College of Science & Engineering Alumni Newsletter
Retired Professor and Administrator Frank Sheehan
Frank Sheehan was hired in the spring semester of 1954 to "broaden course offerings" in mathematical statistics, operations research and actuarial science (or so he was told). He immediately joined with David Blakeslee to try to introduce basic courses needed as upper division offerings. Blakeslee introduced and brilliantly taught our first offering in Modern Algebra. Sheehan stumbled through our first shot at Analysis. In 1955, Ralph Lakness arrived, the department's first Ph.D. mathematician, and Sheehan never taught Analysis again. Lakness moved quickly to establish an MA program and strengthen the faculty. He brought in Newman Fisher, Robert Levit, Fred Neustadter -- the beginnings of a long line of mathematicians.
This climate of expansion made it possible for Frank, over a 39 year period, to teach more than 40 different courses, some of them several times and several of them many times. Course titles ranged from Slide Rule to Markov Chains; from Math in Human Affairs to Linear Economic Models; and, with the traditional calculus and statistics courses in between.
Wanting to see how statistics and operations research were used in the "outside world,” Sheehan resigned from the faculty in 1957 and moved to Monterey, spending his first year there working as a Project Scientist at Combat Development Experimentation Center (CDEC). After one year, a genie presented three choices: Stay at CDEC and work for SRI; move to Boston; or teach at the U.S. Navy Postgraduate School. After three years at the Navy School and a total of four years of living more than 100 miles from his native San Francisco, he leaped at the opportunity to return to S.F. State in 1961.
After return to State, involvement with the Academic Senate, service on the Campus Planning Committee and assisting the School Dean with budgets and building planning led to joining the administration in 1968 as Director of Campus Development. In the mid 1960's, there was a more generous use of "reduced teaching load" than is enjoyed by faculty today for those who served on certain committees or were elected officers of the Senate. This happy state of affairs brought about an impasse, for when Sheehan found himself to be a member of the University Planning Committee, assistant to the School Dean and elected as Vice Chair of the Senate, he was to enjoy a 150% reduction in his teaching assignment. The arithmetic impossibility of that arrangement was solved by becoming a full time administrator. During his decade long administrative adventure, responsibility for Institutional Research was added to the job description and, for 14 very long months the task of (acting) Vice President for Business and Administration was tossed in from ‘73-‘74. Thus, what was to be a 150% reduction became a 150% increase in workload.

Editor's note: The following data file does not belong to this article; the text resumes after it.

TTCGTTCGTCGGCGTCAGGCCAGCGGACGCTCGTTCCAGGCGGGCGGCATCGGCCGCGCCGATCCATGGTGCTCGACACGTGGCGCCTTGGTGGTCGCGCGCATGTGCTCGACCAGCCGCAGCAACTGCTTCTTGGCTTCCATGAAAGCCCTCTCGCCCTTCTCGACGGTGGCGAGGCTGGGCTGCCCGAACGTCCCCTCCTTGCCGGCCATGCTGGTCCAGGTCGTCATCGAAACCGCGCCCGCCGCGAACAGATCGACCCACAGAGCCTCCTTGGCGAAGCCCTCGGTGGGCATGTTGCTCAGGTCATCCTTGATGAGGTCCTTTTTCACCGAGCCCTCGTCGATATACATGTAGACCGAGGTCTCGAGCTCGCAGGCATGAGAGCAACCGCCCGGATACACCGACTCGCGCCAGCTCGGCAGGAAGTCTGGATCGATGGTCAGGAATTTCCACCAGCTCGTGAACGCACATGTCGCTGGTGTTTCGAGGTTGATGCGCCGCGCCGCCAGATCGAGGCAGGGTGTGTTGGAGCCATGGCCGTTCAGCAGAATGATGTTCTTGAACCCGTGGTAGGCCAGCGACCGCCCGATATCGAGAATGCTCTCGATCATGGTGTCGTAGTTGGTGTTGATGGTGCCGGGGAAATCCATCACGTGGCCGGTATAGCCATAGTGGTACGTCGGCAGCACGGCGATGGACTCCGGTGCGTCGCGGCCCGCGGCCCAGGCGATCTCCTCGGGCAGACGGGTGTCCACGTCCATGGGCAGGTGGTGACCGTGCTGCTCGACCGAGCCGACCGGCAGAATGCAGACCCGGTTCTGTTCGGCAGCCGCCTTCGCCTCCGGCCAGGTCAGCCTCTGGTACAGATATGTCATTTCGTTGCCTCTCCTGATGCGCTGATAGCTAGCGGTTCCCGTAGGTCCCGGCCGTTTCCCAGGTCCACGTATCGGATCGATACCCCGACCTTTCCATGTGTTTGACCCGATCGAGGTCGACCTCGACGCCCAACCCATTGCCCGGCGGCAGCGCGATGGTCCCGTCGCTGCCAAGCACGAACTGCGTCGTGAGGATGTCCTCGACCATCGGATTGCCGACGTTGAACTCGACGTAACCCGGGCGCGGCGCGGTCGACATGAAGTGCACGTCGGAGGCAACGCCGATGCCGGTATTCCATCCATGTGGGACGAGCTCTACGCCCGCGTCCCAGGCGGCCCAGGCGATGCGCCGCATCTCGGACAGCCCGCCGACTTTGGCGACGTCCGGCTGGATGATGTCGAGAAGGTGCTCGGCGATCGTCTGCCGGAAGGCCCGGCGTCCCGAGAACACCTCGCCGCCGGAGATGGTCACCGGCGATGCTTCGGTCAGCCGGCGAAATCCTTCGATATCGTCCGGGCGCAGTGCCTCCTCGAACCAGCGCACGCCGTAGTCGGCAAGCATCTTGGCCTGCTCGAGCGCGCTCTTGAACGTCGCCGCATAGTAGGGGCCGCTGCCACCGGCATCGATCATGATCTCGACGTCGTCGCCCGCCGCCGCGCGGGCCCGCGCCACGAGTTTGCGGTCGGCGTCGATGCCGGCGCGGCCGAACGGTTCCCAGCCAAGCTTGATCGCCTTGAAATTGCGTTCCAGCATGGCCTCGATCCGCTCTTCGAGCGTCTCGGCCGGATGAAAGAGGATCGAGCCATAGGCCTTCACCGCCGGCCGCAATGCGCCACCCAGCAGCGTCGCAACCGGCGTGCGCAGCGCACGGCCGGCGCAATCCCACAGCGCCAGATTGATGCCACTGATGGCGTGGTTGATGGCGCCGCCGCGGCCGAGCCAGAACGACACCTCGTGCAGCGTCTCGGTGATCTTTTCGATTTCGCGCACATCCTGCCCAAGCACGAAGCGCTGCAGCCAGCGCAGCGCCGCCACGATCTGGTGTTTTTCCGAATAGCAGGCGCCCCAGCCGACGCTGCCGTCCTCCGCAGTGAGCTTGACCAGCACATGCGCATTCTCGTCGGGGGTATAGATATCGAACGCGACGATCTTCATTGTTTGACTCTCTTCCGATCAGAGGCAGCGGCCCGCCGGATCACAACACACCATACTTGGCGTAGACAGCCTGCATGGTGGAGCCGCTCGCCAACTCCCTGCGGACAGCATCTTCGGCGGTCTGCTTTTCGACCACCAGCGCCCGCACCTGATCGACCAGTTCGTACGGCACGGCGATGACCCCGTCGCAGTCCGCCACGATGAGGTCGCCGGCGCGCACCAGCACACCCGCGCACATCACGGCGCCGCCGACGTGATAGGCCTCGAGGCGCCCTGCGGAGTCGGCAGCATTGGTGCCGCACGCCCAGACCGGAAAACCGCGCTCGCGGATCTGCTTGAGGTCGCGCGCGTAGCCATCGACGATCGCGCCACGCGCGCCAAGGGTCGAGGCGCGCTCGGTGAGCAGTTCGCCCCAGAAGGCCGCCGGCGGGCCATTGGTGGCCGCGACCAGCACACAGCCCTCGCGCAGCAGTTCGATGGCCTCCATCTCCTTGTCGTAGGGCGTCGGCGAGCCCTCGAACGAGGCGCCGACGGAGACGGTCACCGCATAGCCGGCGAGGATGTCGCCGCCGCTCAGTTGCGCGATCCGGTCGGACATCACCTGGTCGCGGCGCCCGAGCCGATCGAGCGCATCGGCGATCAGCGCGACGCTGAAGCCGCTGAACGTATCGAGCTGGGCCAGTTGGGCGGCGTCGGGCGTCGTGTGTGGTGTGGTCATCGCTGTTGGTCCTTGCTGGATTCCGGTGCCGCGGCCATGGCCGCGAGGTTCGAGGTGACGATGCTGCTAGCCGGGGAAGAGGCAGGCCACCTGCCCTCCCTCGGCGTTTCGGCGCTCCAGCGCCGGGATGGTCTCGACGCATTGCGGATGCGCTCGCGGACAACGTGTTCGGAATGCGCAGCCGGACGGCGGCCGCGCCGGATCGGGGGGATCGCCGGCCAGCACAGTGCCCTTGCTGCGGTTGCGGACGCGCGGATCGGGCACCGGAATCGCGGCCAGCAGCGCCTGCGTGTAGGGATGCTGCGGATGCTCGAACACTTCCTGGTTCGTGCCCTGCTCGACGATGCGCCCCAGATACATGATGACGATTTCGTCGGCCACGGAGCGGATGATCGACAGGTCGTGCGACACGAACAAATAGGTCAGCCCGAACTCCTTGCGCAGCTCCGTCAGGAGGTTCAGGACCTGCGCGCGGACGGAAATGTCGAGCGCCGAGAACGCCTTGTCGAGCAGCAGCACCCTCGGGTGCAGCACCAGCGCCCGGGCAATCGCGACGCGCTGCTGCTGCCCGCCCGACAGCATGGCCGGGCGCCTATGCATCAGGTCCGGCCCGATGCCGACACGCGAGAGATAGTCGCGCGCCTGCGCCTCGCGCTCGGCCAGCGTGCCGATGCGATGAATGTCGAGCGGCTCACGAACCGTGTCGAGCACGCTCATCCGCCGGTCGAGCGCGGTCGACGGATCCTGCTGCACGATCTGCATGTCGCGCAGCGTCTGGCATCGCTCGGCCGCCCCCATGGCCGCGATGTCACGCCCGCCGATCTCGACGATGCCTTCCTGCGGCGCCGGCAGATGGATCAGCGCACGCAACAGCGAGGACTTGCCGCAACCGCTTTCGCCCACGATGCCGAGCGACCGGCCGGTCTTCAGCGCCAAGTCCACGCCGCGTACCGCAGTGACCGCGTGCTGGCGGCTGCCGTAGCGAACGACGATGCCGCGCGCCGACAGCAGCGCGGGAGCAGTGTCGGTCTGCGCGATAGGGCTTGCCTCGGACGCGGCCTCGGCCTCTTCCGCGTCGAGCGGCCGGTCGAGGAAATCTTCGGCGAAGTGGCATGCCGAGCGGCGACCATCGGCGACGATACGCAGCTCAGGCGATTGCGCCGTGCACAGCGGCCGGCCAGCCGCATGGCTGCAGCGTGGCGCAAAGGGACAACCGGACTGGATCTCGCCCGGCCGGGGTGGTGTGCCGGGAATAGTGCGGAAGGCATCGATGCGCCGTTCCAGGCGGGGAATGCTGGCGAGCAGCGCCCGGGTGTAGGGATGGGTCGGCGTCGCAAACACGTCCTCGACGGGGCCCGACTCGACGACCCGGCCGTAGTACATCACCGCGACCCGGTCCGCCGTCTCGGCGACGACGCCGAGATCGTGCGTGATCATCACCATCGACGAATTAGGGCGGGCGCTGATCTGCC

After helping to bring on line Verducci Hall, Thornton Hall, Hensill Hall, Library Addition, Administration Addition, Health Center and Student Union, and losing on Married Student Housing, Humanities Building and a couple of Parking Structures, a step forward to more teaching seemed in order in 1977. The return to teaching was pleasant, but Senate and committees lingered on. Frank’s memory can retrieve the names of more than twenty committee assignments. Surely there are more, but mercifully memory has erased them. Presidential selection (twice) cannot be forgotten; nor can the University Budget Committee, Student Union Council or its successor the Student Union Governing Board. Department promotions and a Grievance committee caused some stomach wrenching. In retirement, he is happy to be involved with only three committees.
Consulting has been a
pleasant way to keep in touch with the real world of applications. Meteorology,
Data transmission correction, potato chip manufacture quality control and
a number of in-house collaborations provided examples that enlivened teaching
in several courses.
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